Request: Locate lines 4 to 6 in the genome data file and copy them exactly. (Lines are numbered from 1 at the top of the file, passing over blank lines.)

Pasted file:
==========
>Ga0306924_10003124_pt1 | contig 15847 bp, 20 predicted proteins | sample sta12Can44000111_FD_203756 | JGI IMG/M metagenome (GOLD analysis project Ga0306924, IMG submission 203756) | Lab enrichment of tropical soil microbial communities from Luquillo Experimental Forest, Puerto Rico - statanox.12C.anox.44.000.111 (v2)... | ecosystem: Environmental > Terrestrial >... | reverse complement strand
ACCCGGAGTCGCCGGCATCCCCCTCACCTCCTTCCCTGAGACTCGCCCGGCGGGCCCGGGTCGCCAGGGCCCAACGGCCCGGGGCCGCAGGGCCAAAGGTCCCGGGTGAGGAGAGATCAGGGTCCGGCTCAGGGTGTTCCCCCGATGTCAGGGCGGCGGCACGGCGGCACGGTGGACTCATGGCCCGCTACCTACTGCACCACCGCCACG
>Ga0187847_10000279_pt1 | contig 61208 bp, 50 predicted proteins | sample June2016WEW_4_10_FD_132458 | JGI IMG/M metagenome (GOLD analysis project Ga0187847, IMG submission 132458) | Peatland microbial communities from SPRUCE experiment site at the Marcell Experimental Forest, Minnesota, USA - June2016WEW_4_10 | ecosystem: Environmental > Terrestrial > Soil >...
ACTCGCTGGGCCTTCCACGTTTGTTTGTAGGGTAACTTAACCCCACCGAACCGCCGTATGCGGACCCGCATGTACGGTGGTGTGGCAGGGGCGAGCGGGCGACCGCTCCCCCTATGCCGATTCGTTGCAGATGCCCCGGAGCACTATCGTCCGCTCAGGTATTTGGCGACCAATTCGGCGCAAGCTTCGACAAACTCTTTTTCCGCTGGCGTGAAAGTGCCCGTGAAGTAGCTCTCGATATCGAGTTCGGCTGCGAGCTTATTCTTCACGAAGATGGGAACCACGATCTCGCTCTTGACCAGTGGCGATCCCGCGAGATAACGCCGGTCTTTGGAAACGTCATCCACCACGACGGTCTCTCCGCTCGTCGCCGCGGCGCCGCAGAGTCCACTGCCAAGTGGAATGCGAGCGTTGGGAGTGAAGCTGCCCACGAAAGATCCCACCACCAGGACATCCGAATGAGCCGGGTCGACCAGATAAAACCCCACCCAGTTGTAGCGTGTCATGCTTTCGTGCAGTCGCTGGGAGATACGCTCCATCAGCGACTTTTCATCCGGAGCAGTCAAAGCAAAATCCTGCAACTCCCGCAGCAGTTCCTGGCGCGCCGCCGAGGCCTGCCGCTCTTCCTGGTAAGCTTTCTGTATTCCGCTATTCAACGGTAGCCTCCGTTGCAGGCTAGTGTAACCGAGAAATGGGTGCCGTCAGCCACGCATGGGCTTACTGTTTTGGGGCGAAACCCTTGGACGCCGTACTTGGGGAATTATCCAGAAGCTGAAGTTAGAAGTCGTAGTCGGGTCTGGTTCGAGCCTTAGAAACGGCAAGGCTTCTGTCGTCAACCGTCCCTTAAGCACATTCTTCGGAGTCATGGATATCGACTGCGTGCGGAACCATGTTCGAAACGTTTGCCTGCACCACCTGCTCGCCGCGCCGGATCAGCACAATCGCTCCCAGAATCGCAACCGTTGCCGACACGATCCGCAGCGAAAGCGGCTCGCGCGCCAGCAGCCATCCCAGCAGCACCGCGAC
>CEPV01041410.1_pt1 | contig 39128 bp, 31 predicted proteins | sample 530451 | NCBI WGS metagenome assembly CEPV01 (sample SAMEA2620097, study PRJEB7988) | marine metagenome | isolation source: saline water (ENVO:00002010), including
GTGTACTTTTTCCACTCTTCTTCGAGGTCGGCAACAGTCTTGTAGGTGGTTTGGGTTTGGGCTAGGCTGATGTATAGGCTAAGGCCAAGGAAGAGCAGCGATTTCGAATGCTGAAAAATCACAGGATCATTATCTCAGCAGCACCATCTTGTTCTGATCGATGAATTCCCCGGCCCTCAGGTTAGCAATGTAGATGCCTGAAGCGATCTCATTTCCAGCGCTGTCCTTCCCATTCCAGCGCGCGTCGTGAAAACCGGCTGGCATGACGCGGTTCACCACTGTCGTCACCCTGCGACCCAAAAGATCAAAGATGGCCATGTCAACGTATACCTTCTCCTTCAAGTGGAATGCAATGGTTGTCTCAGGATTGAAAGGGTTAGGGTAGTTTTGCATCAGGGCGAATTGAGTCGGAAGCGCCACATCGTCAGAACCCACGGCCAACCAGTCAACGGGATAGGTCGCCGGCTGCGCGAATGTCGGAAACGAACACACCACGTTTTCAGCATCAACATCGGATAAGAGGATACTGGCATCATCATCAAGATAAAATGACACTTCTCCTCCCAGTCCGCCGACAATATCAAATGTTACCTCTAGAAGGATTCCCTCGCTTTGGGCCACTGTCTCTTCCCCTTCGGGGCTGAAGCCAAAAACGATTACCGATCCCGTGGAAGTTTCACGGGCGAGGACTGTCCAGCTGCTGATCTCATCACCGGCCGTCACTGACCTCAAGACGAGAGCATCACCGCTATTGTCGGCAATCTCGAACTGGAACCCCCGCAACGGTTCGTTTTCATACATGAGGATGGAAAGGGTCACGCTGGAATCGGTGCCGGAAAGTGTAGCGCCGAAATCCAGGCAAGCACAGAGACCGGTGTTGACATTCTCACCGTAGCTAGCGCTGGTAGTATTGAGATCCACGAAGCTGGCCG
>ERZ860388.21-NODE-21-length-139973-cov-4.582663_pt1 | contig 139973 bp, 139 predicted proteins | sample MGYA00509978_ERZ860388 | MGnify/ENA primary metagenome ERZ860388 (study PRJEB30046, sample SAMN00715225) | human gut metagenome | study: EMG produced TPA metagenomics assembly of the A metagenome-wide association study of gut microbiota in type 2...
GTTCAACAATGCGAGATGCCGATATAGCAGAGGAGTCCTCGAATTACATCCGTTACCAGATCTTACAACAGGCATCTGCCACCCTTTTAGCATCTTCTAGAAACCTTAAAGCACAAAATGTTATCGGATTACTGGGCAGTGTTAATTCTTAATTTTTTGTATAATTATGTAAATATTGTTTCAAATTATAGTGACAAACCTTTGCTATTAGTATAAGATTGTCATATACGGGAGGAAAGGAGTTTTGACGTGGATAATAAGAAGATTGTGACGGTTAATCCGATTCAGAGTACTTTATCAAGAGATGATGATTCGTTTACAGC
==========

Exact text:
ACTCGCTGGGCCTTCCACGTTTGTTTGTAGGGTAACTTAACCCCACCGAACCGCCGTATGCGGACCCGCATGTACGGTGGTGTGGCAGGGGCGAGCGGGCGACCGCTCCCCCTATGCCGATTCGTTGCAGATGCCCCGGAGCACTATCGTCCGCTCAGGTATTTGGCGACCAATTCGGCGCAAGCTTCGACAAACTCTTTTTCCGCTGGCGTGAAAGTGCCCGTGAAGTAGCTCTCGATATCGAGTTCGGCTGCGAGCTTATTCTTCACGAAGATGGGAACCACGATCTCGCTCTTGACCAGTGGCGATCCCGCGAGATAACGCCGGTCTTTGGAAACGTCATCCACCACGACGGTCTCTCCGCTCGTCGCCGCGGCGCCGCAGAGTCCACTGCCAAGTGGAATGCGAGCGTTGGGAGTGAAGCTGCCCACGAAAGATCCCACCACCAGGACATCCGAATGAGCCGGGTCGACCAGATAAAACCCCACCCAGTTGTAGCGTGTCATGCTTTCGTGCAGTCGCTGGGAGATACGCTCCATCAGCGACTTTTCATCCGGAGCAGTCAAAGCAAAATCCTGCAACTCCCGCAGCAGTTCCTGGCGCGCCGCCGAGGCCTGCCGCTCTTCCTGGTAAGCTTTCTGTATTCCGCTATTCAACGGTAGCCTCCGTTGCAGGCTAGTGTAACCGAGAAATGGGTGCCGTCAGCCACGCATGGGCTTACTGTTTTGGGGCGAAACCCTTGGACGCCGTACTTGGGGAATTATCCAGAAGCTGAAGTTAGAAGTCGTAGTCGGGTCTGGTTCGAGCCTTAGAAACGGCAAGGCTTCTGTCGTCAACCGTCCCTTAAGCACATTCTTCGGAGTCATGGATATCGACTGCGTGCGGAACCATGTTCGAAACGTTTGCCTGCACCACCTGCTCGCCGCGCCGGATCAGCACAATCGCTCCCAGAATCGCAACCGTTGCCGACACGATCCGCAGCGAAAGCGGCTCGCGCGCCAGCAGCCATCCCAGCAGCACCGCGAC
>CEPV01041410.1_pt1 | contig 39128 bp, 31 predicted proteins | sample 530451 | NCBI WGS metagenome assembly CEPV01 (sample SAMEA2620097, study PRJEB7988) | marine metagenome | isolation source: saline water (ENVO:00002010), including
GTGTACTTTTTCCACTCTTCTTCGAGGTCGGCAACAGTCTTGTAGGTGGTTTGGGTTTGGGCTAGGCTGATGTATAGGCTAAGGCCAAGGAAGAGCAGCGATTTCGAATGCTGAAAAATCACAGGATCATTATCTCAGCAGCACCATCTTGTTCTGATCGATGAATTCCCCGGCCCTCAGGTTAGCAATGTAGATGCCTGAAGCGATCTCATTTCCAGCGCTGTCCTTCCCATTCCAGCGCGCGTCGTGAAAACCGGCTGGCATGACGCGGTTCACCACTGTCGTCACCCTGCGACCCAAAAGATCAAAGATGGCCATGTCAACGTATACCTTCTCCTTCAAGTGGAATGCAATGGTTGTCTCAGGATTGAAAGGGTTAGGGTAGTTTTGCATCAGGGCGAATTGAGTCGGAAGCGCCACATCGTCAGAACCCACGGCCAACCAGTCAACGGGATAGGTCGCCGGCTGCGCGAATGTCGGAAACGAACACACCACGTTTTCAGCATCAACATCGGATAAGAGGATACTGGCATCATCATCAAGATAAAATGACACTTCTCCTCCCAGTCCGCCGACAATATCAAATGTTACCTCTAGAAGGATTCCCTCGCTTTGGGCCACTGTCTCTTCCCCTTCGGGGCTGAAGCCAAAAACGATTACCGATCCCGTGGAAGTTTCACGGGCGAGGACTGTCCAGCTGCTGATCTCATCACCGGCCGTCACTGACCTCAAGACGAGAGCATCACCGCTATTGTCGGCAATCTCGAACTGGAACCCCCGCAACGGTTCGTTTTCATACATGAGGATGGAAAGGGTCACGCTGGAATCGGTGCCGGAAAGTGTAGCGCCGAAATCCAGGCAAGCACAGAGACCGGTGTTGACATTCTCACCGTAGCTAGCGCTGGTAGTATTGAGATCCACGAAGCTGGCCG